These little guys were the favorites at ATB. They have contrasting (but similar) personalities that make them cooperate really well together. Above is a cleaner digital sketch for the final style confirmation from the client. I brought the pencil sketches into Photoshop and drew over them with a few different brushes to make them neater and to give them more definition. The client wanted to see the shorter cricket with a rounder face compared to the initial sketches, so I tried it out with this step of the process. It turned out after seeing that version of him, they decided to go back to the edgier face. I think that was an excellent choice because it added more character to the shorter cricket, and added more contrast between both crickets. After these versions were approved, it was time for some vector drawing! Woo-hoo!

This was the final cricket character design. There were four different poses needed for each cricket, and the first one was standing. The blue colour for the ties and cuff links was taken from the ATB visual identity palette. Both the blue and the green colours were chosen by the client. Another pose for the crickets was to have them sitting while laughing, as if they were watching the festival. We needed to include illustrations of human silhouettes (also laughing) and a photograph of theatre seats for them and the crickets to sit on. I sourced an image of theatre seats and manipulated it in Photoshop to change the colour of the seats from red to blue. I then took photo reference for the illustrations of the laughing silhouettes. After the silhouettes were illustrated and placed with the crickets and the seats, it was ready to go.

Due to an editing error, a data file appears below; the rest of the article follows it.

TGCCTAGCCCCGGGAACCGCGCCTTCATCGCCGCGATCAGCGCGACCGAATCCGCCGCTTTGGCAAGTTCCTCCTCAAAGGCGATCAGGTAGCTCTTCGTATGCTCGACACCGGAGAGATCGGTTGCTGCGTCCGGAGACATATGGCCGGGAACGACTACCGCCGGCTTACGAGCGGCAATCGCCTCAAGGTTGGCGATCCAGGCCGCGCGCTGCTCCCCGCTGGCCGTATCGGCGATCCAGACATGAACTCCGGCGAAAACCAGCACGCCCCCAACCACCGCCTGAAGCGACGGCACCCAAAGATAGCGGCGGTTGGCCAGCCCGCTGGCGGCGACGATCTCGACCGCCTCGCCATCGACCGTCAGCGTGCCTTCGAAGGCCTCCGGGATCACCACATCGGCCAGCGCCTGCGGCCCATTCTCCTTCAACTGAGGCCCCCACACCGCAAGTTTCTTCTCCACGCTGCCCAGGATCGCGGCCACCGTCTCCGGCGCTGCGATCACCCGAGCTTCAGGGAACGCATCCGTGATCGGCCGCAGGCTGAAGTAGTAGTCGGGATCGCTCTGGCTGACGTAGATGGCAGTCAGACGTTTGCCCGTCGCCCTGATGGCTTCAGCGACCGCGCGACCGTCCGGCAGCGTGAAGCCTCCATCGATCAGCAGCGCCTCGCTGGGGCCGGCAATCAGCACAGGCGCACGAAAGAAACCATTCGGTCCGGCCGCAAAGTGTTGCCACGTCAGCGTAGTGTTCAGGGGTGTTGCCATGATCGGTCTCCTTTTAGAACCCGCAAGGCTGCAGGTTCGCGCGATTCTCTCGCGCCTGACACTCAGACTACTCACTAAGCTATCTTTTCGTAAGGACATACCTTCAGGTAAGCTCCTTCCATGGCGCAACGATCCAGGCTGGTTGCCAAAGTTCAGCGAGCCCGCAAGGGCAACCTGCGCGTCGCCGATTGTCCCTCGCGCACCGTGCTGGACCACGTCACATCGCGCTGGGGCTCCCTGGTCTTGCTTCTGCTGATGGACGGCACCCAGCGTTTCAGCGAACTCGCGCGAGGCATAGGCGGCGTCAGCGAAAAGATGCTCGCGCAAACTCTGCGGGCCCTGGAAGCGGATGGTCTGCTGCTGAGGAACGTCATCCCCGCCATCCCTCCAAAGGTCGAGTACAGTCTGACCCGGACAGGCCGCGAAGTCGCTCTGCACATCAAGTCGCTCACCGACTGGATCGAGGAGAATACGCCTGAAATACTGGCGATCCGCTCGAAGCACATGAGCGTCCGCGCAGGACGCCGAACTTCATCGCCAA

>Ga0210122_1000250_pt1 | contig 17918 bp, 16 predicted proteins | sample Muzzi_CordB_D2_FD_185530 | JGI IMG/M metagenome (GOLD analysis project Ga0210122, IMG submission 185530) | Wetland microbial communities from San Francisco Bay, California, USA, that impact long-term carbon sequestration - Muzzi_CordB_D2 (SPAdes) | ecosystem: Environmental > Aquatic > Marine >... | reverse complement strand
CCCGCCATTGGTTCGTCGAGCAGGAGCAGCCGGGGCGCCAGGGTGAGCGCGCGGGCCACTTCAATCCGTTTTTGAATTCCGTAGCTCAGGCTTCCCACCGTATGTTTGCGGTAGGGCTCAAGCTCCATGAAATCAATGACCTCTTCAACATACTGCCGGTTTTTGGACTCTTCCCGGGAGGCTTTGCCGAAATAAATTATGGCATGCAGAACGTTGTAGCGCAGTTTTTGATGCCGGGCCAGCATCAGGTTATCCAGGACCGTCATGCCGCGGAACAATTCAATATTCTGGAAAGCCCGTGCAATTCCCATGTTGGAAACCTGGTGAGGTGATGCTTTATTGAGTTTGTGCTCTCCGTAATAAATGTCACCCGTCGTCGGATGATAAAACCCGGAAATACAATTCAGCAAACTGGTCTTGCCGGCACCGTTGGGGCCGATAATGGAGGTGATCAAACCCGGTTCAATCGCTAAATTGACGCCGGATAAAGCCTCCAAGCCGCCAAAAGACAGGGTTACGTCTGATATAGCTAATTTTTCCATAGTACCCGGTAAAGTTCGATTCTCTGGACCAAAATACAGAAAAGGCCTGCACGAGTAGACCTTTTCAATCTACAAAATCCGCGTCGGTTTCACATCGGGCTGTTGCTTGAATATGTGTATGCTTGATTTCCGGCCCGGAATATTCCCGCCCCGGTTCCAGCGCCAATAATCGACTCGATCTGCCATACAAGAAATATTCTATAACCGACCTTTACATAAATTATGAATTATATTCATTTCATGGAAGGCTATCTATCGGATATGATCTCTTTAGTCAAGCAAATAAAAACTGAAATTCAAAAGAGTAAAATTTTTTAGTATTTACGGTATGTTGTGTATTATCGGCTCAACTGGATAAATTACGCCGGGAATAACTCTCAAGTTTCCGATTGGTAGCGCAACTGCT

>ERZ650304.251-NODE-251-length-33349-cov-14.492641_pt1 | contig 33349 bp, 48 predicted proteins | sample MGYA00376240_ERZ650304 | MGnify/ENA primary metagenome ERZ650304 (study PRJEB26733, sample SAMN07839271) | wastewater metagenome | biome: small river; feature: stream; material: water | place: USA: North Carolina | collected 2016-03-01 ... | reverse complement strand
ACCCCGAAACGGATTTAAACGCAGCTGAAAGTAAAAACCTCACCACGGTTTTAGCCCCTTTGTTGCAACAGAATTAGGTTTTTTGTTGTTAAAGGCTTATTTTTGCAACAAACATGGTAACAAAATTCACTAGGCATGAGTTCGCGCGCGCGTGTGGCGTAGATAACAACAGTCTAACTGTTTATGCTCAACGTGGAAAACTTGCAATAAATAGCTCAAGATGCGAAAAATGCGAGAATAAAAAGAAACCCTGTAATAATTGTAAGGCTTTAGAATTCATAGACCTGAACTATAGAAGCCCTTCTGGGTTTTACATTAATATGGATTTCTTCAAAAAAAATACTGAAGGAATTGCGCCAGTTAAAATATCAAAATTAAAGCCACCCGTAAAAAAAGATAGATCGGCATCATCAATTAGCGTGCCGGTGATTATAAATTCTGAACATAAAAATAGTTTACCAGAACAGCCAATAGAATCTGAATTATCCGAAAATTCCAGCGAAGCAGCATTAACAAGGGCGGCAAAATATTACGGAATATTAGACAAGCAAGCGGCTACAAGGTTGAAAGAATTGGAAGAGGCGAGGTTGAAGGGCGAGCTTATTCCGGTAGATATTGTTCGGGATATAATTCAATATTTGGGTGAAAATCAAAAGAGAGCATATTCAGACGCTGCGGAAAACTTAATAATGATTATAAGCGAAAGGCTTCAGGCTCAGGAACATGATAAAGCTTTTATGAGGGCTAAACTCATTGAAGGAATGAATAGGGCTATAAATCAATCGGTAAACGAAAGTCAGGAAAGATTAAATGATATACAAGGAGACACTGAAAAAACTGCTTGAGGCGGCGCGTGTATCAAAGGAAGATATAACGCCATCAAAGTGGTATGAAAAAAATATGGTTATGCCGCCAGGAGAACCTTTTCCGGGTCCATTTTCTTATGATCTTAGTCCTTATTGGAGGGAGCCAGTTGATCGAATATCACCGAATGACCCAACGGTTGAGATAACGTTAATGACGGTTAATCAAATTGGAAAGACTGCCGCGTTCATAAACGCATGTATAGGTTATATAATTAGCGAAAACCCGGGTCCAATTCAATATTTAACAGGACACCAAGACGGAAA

One of the other positions needed to be illustrated was one cricket standing on the other’s shoulders. The client had suggested having the taller cricket holding the shorter one (B), but I  thought it would be more ironic and funnier to have the opposite scenario (A). It’s silly to have the smaller character struggle with holding up the larger one, which I felt would be a better fit to their personalities. I sketched up the above options, gave them to the client, and they agreed with my suggestion.

Tadaaa! A few poses later, the crickets were ready to head over to the Edmonton Comedy Festival. The folks at ATB were amazing to work with, and made this project a blast. The shirt the cricket is wearing is the same blue colour as the comedy festival identity. ATB placed the festival logo on the front to complete it.

Here are the crickets at the festival. A big thanks to Aidan at ATB for the photos. The crickets were featured as stand-ups, posters, booth banners, and were on cards. It was really awesome to see the work in a real-life context as opposed to strictly online. I think having things in a printed format gives the target audience a more personal connection to the art, which is super important.
In case anyone is wondering how I gathered the photo reference for the silhouette illustrations, take a peek at the next picture…

As you can see, teamwork is a huge part of Pulp Studios Inc. This is usually how we get our photo reference for projects. It’s incredibly helpful to have these resources, especially when the interwebs just can’t provide the perfect shot of people laughing hysterically in a “theatre”. Thanks, fellow Pulpites!